Why do numbers exist? We needed to describe amounts; we needed a common language to talk 'amounts' in.
"I want this many coins for that many sheep."
Now, coins and sheep are easy. It's kind of hard to trade in half living sheep. Dead half sheep, now there's a different matter entirely. But still, two parties agree on a standard amount to trade in and from there on it's a matter of counting.
A container, this big , filled with grain, or butter, or wine, is counted as 1, etc.
This is also why zero was an unknown in the west until well into the middle ages. Why would you want a number that represents nothingness ... "there are no cows in this pasture, how many coins will you give me for that?"
Ever seen the Roman numeral for zero? The Greeks and Hebrew used letters and assigned them numerical values ... which is where the number of the beast, for instance, comes from. The Babylonians too had no concept of nothingness. They wrote their number pretty much like we do, except, in stead of 0 they left a space. So 206 was written 2 6. Easy enough, right? Except that 26 and 260 were written the same. You had to tell the difference through context.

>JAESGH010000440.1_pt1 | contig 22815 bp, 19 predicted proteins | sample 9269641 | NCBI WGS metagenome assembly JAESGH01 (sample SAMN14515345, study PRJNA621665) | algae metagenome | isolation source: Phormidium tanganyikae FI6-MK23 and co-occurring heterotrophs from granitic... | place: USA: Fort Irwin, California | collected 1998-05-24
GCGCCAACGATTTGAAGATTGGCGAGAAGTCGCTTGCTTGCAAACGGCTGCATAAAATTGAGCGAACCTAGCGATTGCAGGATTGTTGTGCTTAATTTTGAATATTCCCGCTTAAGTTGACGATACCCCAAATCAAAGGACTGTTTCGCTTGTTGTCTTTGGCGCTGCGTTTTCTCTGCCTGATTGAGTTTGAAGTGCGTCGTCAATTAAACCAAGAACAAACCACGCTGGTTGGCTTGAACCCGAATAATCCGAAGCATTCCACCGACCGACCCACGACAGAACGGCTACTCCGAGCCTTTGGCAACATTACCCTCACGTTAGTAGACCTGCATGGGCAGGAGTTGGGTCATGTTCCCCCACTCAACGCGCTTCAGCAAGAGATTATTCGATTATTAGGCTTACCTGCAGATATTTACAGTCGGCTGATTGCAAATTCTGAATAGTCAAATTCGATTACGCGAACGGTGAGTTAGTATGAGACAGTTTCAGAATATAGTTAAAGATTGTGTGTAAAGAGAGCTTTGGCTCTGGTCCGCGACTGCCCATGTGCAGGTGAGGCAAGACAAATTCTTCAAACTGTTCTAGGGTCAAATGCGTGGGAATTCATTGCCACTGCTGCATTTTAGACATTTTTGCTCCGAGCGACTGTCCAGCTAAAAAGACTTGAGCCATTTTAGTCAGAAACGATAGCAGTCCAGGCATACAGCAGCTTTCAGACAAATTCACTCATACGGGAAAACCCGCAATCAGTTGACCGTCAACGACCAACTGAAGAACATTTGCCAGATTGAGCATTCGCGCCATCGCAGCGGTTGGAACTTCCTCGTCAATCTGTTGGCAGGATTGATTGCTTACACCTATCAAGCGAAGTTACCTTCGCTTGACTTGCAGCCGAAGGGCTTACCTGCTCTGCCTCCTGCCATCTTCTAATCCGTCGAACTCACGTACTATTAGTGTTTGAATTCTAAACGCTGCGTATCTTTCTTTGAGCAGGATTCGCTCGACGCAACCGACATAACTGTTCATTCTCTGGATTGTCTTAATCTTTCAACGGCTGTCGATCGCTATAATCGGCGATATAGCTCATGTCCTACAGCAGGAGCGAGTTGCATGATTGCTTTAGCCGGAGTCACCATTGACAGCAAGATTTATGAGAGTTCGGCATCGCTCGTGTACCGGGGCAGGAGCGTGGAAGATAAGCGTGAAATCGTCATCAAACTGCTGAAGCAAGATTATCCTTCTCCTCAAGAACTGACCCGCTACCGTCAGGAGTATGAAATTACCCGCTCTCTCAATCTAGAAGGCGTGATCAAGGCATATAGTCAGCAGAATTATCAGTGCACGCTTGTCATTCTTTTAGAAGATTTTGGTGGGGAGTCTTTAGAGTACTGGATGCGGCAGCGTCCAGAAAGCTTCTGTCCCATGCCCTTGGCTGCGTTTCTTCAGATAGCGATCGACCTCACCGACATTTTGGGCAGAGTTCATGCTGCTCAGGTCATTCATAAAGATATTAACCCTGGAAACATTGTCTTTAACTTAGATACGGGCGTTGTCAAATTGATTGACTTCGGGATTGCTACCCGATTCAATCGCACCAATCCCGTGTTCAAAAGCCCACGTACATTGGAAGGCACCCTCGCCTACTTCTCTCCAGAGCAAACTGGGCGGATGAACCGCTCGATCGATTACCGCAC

Zero had to be invented, just like the wheel.
You might as well ask how we account for roundness. Why is it that round things roll while other shapes, at best, hobble along?
Are amounts a purely human thing? No. As an impromptu experiment in my kitchen showed. Dogs know when the number of treats they get is too small. But dogs don't have a language for amounts. So numbers are purely human, right? Well, no, bees can communicate distances. A distance is an amount.